Republicans solicit ideas from the public
WASHINGTON – House Republicans may have the wind at their backs heading into the fall elections, but they know that polls show many voters still don’t like the GOP any more than they like the Democrats.
So to improve their image – and strengthen their bid to win control of the chamber – House Republicans on Tuesday opened a virtual town hall meeting to solicit input for a broad GOP governing strategy – an update on Newt Gingrich’s “Contract with America” that shaped the Republicans’ message when they took over the House in 1994.
“The purpose of this project is to give the American people a megaphone to speak out,” said Rep. John Boehner, R-Ohio, the Republican minority leader.
But the party may be playing with fire. There are sharp divisions within the GOP, as well as between the party and many independent voters. The public attempt to develop a consensus may expose those fault lines.
Moreover, voters appear to be in a surly mood toward Washington, which is one reason why Republicans unveiled their new effort in a museum instead of using such iconic backdrops as the Capitol or other federal landmarks.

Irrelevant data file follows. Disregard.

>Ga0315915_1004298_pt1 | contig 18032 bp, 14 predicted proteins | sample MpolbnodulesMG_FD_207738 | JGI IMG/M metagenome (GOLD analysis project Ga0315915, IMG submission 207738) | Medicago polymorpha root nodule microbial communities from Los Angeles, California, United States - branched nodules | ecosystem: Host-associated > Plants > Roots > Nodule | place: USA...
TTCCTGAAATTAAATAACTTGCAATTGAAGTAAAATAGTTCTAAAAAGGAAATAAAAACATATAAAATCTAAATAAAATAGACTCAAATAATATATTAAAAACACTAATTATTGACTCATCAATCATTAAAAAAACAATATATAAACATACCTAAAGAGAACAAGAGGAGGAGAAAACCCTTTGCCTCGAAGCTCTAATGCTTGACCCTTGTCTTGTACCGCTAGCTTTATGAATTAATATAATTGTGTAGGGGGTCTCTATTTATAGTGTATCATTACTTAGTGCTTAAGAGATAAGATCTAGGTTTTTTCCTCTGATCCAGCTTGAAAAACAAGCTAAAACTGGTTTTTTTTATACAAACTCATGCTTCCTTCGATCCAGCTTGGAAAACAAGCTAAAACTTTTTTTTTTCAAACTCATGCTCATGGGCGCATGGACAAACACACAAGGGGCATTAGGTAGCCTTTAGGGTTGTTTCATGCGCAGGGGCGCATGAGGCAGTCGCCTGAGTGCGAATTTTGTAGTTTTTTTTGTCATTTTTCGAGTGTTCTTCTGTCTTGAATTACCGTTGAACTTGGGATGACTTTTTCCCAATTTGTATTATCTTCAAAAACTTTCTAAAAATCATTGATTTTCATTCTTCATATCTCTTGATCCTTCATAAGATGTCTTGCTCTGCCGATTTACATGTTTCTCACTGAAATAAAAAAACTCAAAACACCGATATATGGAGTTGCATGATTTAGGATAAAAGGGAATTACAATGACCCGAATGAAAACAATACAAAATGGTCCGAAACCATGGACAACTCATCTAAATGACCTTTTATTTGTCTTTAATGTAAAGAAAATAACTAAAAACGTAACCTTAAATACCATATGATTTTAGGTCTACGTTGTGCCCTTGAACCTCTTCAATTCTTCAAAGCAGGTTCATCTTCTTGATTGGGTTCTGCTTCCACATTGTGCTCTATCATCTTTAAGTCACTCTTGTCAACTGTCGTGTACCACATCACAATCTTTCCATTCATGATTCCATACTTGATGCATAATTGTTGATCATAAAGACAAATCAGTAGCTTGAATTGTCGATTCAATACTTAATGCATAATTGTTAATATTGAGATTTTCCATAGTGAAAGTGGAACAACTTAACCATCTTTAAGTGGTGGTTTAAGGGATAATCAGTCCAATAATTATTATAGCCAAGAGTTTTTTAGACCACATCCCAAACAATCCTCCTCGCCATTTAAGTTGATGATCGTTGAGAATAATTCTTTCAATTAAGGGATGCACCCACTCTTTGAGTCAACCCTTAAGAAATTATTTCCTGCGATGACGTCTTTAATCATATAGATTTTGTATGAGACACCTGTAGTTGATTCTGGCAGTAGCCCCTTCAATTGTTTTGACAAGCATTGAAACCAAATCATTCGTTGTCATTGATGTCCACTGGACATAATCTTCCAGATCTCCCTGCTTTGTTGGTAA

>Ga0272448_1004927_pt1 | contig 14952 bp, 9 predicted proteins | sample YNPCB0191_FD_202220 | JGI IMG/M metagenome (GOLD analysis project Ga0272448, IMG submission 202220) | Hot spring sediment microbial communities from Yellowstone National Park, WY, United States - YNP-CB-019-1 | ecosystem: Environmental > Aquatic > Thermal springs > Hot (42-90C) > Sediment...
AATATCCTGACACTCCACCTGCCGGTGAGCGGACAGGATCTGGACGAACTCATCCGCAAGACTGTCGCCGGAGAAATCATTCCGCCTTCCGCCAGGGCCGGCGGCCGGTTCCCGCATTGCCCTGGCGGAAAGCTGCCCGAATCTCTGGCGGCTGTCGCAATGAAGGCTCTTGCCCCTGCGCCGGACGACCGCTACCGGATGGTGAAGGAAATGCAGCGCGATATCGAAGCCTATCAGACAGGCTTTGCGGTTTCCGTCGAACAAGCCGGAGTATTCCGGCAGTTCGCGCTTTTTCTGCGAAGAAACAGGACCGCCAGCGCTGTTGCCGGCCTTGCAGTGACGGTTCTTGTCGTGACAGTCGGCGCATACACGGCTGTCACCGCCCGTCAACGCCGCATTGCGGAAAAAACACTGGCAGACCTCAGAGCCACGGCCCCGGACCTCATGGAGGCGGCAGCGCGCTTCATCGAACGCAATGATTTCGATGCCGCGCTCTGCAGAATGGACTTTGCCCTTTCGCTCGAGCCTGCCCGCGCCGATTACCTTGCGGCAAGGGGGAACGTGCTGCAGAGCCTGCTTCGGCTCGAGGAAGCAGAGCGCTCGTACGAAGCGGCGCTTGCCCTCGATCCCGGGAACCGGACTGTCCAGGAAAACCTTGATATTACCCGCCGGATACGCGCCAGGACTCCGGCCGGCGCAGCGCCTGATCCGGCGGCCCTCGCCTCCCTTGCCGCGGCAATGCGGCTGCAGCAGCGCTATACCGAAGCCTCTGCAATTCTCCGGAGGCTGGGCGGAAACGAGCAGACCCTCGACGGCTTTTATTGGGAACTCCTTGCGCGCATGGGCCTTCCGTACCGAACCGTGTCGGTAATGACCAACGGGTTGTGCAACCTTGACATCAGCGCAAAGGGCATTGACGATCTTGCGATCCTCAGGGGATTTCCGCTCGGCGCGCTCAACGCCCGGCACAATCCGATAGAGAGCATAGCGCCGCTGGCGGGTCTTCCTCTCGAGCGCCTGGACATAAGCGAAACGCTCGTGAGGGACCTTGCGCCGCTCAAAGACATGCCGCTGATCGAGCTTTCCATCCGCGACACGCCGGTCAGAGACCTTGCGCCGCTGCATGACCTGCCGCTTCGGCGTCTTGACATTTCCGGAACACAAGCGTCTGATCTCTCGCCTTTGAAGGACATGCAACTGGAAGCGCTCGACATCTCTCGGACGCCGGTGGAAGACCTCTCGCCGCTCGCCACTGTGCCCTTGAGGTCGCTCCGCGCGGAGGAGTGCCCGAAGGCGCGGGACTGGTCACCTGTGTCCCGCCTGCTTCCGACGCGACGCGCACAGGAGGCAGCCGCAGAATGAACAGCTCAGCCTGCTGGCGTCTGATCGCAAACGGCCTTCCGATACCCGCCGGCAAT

The party’s mission is further complicated by the power of the “tea party” movement that is pressuring the GOP to shift even further rightward toward positions that many rank-and-file GOP lawmakers do not want to see attached to their brand – witness the intramural controversies touched off among Republicans when Kentucky Senate nominee Rand Paul recently questioned the 1964 Civil Rights Act and called the White House’s criticism of BP “un-American.”
Democrats pounced on House Republicans’ use of office funds – rather than campaign accounts – on the effort, saying it should not be paid for on the taxpayers’ dime.
Republicans said the site cost about $20,000 to establish and is being monitored by a dozen congressional staff members. They say it is not a campaign tool, but whether the website would remain running after the election, is “for the next Congress to take up,” Boehner said.
sponsored According to two 2015 surveys, 62 percent of Americans do not have enough savings to handle an unexpected emergency, much less any long-term plans.